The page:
Banesa mumbled beneath her breath. She put her hand over Nazneen’s chest, her twisted fingers like the roots of an old tree that had worked their way aboveground. “The baby lives but she is weak. There are two routes you can follow,” she said, addressing herself solely to Rupban. “Take her to the city, to a hospital. They will put wires on her and give medicines. This is very expensive. You will have to sell your jewelry. Or you can just see what Fate will do.” She turned a little to Mumtaz to include her now, and then back to Rupban. “Of course, Fate will decide everything in the end, whatever route you follow.”
“We will take her to the city,” said Mumtaz, red patches of defiance rising on her cheeks. But Rupban, who could not stop crying, held her daughter to her breast and shook her head. “No,” she said, “we must not stand in the way of Fate. Whatever happens, I accept it. And my child must not waste any energy fighting against Fate. That way, she will be stronger.”
“Good, then it is settled,” said Banesa. She hovered for a moment or two because she was hungry enough, almost, to eat the baby, but after a look from Mumtaz she shuffled away back to her hovel.
* * *
Hamid came to look at Nazneen. She was wrapped in cheesecloth and laid on an old jute sack on top of the bedroll. Her eyes were closed and puffed as though she had taken two hard punches.
“A girl,” said Rupban.
“I know. Never mind,” said Hamid. “What can you do?” And he went away again.
Mumtaz came in with a tin plate of rice, dal, and chicken curry. “She doesn’t feed,” Rupban told her. “She doesn’t know what to do. Probably it is her Fate to starve to death.”
Mumtaz rolled her eyes. “She’ll feed in the morning. Now you eat. Or you are destined to die of hunger too.” She smiled at her sister-in-law’s small sad face, all her features lined up, as ever, to mourn for everything that had passed and all that would come to pass.
But Nazneen did not feed in the morning. Nor the next day. The day after, she turned her face away from the nipple and made gagging noises. Rupban, who was famous for crying, couldn’t keep up with the demand for tears. People came: aunts, uncles, cousins, brothers, nephews, nieces, in-laws, village women, and Banesa. The midwife dragged her bent feet across the hard mud floor of the hut and peered at the infant. “I have heard of one child who would not feed from the mother but was suckled by a goat.” She smiled and showed her black gums. “Of course, that was not one of my babies.”
Hamid came once or twice, but at night he slept outside on a choki. On the fifth day, when Rupban in spite of herself was beginning to wish that Fate would hurry and make up its mind, Nazneen clamped her mouth around the nipple so that a thousand red-hot needles ran through Rupban’s breast and made her cry out for pain and for the relief of a good and patient woman.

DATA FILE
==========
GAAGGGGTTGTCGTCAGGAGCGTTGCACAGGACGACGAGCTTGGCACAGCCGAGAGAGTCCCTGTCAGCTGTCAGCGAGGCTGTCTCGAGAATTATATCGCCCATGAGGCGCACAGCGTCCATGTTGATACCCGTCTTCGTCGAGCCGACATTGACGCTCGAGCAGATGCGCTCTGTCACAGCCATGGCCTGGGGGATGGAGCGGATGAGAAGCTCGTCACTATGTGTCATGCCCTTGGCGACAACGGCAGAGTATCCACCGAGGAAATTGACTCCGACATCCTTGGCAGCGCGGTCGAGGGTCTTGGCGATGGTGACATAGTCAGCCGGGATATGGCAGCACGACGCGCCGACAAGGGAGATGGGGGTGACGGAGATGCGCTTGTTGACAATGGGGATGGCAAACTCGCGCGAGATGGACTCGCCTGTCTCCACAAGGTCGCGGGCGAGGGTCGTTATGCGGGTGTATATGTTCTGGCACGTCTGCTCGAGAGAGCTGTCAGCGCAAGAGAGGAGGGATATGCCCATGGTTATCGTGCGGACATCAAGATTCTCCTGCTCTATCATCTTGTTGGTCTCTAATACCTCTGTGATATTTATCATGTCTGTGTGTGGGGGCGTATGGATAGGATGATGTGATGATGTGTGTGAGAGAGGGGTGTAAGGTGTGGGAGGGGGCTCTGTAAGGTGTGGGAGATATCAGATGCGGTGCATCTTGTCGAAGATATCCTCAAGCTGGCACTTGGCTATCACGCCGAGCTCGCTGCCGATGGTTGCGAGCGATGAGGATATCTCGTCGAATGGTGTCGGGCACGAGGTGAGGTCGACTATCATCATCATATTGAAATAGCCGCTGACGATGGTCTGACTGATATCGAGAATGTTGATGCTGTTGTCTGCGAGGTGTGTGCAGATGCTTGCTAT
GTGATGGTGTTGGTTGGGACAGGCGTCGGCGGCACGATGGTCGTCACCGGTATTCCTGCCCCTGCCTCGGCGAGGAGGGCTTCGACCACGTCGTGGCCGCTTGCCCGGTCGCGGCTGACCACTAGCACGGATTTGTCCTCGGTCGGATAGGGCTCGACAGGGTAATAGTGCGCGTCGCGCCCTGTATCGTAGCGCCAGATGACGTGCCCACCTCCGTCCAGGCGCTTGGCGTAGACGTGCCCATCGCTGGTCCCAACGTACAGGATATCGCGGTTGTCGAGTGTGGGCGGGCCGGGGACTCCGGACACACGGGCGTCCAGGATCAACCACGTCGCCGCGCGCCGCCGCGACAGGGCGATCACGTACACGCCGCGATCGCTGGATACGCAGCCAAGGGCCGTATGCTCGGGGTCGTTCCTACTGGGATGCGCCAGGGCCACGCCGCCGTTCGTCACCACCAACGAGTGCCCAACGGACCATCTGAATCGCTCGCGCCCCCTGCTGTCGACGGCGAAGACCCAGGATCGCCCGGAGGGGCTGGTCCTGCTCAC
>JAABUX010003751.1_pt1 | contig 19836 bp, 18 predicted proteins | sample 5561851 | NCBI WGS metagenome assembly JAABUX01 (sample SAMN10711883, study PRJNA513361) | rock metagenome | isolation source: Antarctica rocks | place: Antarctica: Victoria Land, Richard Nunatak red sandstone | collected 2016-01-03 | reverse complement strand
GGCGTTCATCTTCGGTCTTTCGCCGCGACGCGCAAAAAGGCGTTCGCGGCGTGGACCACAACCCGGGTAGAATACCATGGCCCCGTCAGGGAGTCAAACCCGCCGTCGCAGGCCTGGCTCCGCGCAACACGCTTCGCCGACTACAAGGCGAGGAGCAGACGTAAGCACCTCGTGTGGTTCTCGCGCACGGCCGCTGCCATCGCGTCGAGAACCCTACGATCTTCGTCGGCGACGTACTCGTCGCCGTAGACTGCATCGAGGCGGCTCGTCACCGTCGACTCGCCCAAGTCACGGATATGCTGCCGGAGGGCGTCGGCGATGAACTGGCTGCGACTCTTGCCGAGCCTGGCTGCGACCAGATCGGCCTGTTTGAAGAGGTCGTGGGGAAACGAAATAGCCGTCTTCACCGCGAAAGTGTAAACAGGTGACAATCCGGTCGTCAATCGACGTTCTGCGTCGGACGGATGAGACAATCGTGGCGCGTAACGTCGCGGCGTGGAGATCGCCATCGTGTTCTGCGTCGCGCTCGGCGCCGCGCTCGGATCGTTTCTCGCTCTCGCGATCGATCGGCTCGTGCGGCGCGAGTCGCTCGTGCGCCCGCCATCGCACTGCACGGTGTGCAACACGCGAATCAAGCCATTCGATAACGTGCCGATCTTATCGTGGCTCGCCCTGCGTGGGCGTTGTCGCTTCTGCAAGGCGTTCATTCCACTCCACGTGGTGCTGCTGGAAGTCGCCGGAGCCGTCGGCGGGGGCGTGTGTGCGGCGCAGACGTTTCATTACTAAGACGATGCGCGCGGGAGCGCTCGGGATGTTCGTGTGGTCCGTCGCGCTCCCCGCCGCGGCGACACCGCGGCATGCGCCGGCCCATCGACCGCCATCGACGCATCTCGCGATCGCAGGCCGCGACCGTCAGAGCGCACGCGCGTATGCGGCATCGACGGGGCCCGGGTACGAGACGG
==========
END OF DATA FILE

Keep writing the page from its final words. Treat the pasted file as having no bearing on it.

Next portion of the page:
* * *
As Nazneen grew she heard many times this story of How You Were Left to Your Fate. It was because of her mother’s wise decision that Nazneen lived to become the wide-faced, watchful girl that she was. Fighting against one’s Fate can weaken the blood. Sometimes, or perhaps most times, it can be fatal. Not once did Nazneen question the logic of the story of How You Were Left to Your Fate. Indeed, she was grateful for her mother’s quiet courage, her tearful stoicism that was almost daily in evidence. Hamid said—he always looked away as he spoke—“Your mother is naturally a saint. She comes from a family of saints.” So when Rupban advised Nazneen to be still in her heart and mind, to accept the Grace of God, to treat life with the same indifference with which it would treat her, she listened closely, with her large head tilted back and her cheeks slack with equanimity.
She was a comically solemn child. “How is my precious? Still glad you came back to life?” asked Mumtaz after she had not seen Nazneen for a couple of days. “I have no complaints or regrets to tell you,” said Nazneen. “I tell everything to God.”
What could not be changed must be borne. And since nothing could be changed, everything had to be borne. This principle ruled her life. It was mantra, fettle, and challenge. So that, at the age of thirty-four, after she had been given three children and had one taken away, when she had a futile husband and had been fated a young and demanding lover, when for the first time she could not wait for the future to be revealed but had to make it for herself, she was as startled by her own agency as an infant who waves a clenched fist and strikes itself upon the eye.
* * *
Her sister, Hasina, born only three days after Banesa passed away (one hundred and twenty years old then and forevermore), listened to no one. At the age of sixteen, when her beauty was becoming almost unbearable to own or even to look at, she eloped to Khulna with the nephew of the sawmill owner. Hamid ground his teeth and an axe besides. For sixteen hot days and cool nights he sat between the two lemon trees that marked the entrance to the compound. For that time his only occupation was throwing stones at the piebald dogs that scavenged in the dump just beyond, and cursing his whore-pig daughter whose head would be severed the moment she came crawling back. Those nights, Nazneen lay awake listening to the rattling of the corrugated tin roof, starting at the owl calls that no longer sounded like owls but more like a girl felled by an axe on the back of her neck. Hasina did not come. Hamid went back to supervising the laborers in the paddy fields. But for a couple of thrashings given on only the slightest of provocation, you would not know he had lost a daughter.
Soon after, when her father asked if she would like to see a photograph of the man she would marry the following month, Nazneen shook her head and replied, “Abba, it is good that you have chosen my husband. I hope I can be a good wife, like Amma.” But as she turned to go she noticed, without meaning to, where her father put the photograph.
She just happened to see it. These things happen. She carried the image around in her mind as she walked beneath the banyans with her cousins. The man she would marry was old. At least forty years old. He had a face like a frog. They would marry and he would take her back to England with him. She looked across the fields, glittering green and gold in the brief evening light. In the distance a hawk circled and fell like a stone, came up again and flew against the sky until it shrank to nothing. There was a hut in the middle of the paddy. It looked wrong: embarrassed, sliding down at one side, trying to hide. The tornado that had flattened half the neighboring village had selected this hut to be saved, but had relocated it. In the village they were still burying their dead and looking for bodies. Dark spots moved through the far fields. Men, doing whatever they could in this world.